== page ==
Key state legislators differ over the meaning of proposed rules designed to reduce the $900 million in tax breaks that Nevada businesses can get for building environmentally friendly buildings.
Assembly Speaker Barbara Buckley, D-Las Vegas, says businesses
seeking sales and property tax breaks must adhere to the criteria for "green construction" buildings set out in AB621, passed by the 2007 Legislature.
But Senate Commerce and Labor Chairman Randolph Townsend, R-Reno, says some companies got opinion letters supportive of their building projects from the state Tax Commission before the new law
Because of their reliance on a 2005 law governing tax breaks for green construction, they should get tax breaks regardless of what was stated in the 2007 law, Townsend said.
"It doesn't matter what the commission feels, thinks or said in previous opinion letters," Buckley said.
"We get elected to make those decisions. The statute must be followed. The Legislature trumps. We are the official policy-making body, and our statutes must be followed."
But Townsend said he specifically identified which companies qualified for sales tax breaks on the Senate floor just before the bill was approved by his house in June.
"If this is going to be revisited and they have a new standard to meet, you are inviting more litigation," Townsend said.
"We will be tied up the rest of our lives."
Their exchanges occurred during a meeting Thursday of the Legislature's Subcommittee to Review Regulations.
Under state law, the Legislature must review and endorse regulations drawn up by state agencies before they go into law.
The state Tax Commission must prepare regulations that implement the
law approved by the Legislature.
Buckley maintained the opinion letters companies received did not constitute "pre-construction contracts."
Such contracts were part of the criteria needed by a company to qualify for the tax breaks.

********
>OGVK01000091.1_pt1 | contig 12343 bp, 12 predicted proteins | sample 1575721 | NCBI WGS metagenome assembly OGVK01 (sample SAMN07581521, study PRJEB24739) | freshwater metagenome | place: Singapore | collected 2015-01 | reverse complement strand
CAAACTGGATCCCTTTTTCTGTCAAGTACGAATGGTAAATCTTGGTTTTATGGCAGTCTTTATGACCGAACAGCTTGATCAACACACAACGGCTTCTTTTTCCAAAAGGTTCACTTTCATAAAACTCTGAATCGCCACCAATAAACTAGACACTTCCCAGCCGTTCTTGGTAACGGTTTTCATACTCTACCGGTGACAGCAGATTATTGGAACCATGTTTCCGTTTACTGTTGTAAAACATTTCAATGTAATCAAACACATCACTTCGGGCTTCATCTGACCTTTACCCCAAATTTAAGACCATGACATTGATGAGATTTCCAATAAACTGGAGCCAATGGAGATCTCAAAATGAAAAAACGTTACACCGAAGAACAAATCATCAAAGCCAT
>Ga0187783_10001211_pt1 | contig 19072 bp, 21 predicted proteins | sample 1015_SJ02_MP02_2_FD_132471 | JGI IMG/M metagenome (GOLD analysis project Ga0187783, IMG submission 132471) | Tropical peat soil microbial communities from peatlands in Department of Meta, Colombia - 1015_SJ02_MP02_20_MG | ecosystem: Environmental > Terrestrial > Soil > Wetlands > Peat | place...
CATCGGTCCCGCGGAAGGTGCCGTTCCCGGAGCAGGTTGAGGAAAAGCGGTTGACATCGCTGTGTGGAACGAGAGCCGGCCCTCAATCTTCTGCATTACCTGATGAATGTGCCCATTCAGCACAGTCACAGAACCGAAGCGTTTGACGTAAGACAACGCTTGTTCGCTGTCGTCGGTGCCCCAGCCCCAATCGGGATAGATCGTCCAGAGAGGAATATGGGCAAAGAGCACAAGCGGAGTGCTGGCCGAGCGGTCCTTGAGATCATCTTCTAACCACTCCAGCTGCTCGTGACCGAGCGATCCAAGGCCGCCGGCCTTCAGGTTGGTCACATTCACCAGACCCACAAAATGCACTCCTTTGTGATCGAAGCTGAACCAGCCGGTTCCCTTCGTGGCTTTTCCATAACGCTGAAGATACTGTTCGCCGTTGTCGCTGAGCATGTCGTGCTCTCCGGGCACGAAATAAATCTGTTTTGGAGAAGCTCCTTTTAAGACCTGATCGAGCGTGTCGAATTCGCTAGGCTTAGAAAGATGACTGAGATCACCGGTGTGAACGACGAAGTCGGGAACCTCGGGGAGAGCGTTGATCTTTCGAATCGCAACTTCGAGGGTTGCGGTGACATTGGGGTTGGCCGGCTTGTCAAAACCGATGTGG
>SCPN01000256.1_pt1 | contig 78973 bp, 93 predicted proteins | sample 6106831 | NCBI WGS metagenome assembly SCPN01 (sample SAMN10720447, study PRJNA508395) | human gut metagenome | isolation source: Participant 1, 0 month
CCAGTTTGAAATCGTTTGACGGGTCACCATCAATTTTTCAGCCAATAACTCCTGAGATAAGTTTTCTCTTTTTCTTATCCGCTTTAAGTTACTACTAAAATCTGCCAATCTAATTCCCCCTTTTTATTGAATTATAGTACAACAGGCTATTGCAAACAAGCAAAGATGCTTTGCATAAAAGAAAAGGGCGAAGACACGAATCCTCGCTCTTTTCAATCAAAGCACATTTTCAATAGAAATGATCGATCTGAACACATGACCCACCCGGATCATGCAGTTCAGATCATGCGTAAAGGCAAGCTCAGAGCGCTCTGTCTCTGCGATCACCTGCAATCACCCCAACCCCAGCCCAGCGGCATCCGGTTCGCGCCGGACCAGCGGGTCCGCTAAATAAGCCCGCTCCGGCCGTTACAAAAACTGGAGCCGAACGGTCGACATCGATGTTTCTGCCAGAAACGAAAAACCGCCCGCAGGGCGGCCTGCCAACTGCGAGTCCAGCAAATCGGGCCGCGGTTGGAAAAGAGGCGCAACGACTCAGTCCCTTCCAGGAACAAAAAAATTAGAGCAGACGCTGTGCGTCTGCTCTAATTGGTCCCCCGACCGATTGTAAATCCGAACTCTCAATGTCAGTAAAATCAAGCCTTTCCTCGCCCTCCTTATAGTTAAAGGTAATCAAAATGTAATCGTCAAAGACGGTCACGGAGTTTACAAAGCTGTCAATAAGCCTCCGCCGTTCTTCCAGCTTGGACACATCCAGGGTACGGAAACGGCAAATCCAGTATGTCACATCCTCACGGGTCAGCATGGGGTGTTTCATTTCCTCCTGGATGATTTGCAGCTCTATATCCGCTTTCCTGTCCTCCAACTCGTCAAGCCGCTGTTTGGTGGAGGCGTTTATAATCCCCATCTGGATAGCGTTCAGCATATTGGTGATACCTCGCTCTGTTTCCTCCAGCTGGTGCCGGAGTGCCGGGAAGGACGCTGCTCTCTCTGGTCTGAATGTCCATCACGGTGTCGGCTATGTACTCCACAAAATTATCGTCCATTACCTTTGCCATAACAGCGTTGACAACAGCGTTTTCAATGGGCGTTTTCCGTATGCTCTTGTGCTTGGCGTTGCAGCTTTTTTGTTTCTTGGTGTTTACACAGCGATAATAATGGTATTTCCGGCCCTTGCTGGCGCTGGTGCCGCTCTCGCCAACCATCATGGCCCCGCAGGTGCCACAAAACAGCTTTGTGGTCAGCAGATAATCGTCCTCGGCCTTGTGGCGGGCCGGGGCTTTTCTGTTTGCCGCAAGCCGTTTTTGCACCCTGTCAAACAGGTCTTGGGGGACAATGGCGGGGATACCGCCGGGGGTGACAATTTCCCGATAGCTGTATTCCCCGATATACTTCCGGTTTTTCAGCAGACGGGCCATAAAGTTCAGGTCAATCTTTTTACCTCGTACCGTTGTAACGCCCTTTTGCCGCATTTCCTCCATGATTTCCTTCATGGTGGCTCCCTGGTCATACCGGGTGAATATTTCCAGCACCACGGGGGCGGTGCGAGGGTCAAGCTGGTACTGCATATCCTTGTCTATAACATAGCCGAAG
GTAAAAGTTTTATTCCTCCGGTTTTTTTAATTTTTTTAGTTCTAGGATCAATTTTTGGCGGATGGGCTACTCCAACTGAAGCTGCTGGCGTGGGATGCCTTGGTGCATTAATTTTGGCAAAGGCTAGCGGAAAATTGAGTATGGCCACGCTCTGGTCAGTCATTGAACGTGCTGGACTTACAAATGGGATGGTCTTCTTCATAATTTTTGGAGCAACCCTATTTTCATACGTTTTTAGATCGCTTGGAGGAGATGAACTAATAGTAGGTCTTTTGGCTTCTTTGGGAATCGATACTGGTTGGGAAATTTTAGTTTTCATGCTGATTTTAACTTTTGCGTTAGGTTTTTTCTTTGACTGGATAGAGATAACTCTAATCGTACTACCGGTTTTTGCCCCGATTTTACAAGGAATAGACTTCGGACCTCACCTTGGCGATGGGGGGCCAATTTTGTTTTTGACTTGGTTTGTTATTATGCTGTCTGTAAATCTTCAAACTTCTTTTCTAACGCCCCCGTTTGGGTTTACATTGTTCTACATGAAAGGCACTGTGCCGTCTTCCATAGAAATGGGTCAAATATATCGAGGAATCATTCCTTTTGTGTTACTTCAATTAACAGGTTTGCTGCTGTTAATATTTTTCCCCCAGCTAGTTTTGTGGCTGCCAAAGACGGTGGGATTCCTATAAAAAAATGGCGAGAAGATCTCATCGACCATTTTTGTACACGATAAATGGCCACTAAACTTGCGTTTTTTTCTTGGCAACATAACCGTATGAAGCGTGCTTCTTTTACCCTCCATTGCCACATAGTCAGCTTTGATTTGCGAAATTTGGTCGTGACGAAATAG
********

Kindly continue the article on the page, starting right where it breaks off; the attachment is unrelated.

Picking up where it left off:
During the June 1 floor vote on AB621, Townsend said the legislation eliminated sales tax breaks for all buildings except the CityCenter project being built by MGM-Mirage; Fontainebleau; the Venetian's Lido-Palazzo Resorts projects; the Molasky Corporate Center; the Echelon Place project by Boyd Gaming, and the Panorama Towers project.
All are in Clark County.
Legislators revised the older green construction law after learning it would result in more than $900 million in sales and property tax breaks, reducing funding for local government and public schools.
The new law is expected to cut the tax breaks in half.
State Taxation Director Dino DiCianno told subcommittee members he wanted them to look at the tentative regulations designed to put AB621 into effect to ensure they meet legislative intent.
The Tax Commission meets Oct. 1 to look at the regulations.
Hearing the clashing views from legislators, DiCianno admitted he was "a little confused" on what he should do.
He agreed to meet with Legislative Counsel Brenda Erdoes and try to come up with proposed regulations that meet the intent of the statute.
The issue could be discussed again at the Sept. 18 meeting of the Legislature Commission, a group of legislators who handle business when the Legislature is not in session.
While sales tax breaks remained unresolved, the legislative panel had only minor concerns about a separate rule proposed by the state Energy Office that would require owners of new energy-efficient buildings who want to qualify for "green" property tax breaks to ban smoking.
The rule proposed by Nevada Energy Director Hatice Gecol would prohibit smoking in any "green" building seeking property tax cuts ranging from 25 percent to 35 percent.
A 2005 law allowed tobacco to be used in green buildings, but Gecol has said the 2007 Legislature wrote a nonsmoking provision into the law.
Final adoption of the Energy Office regulation will occur at a hearing expected in early October.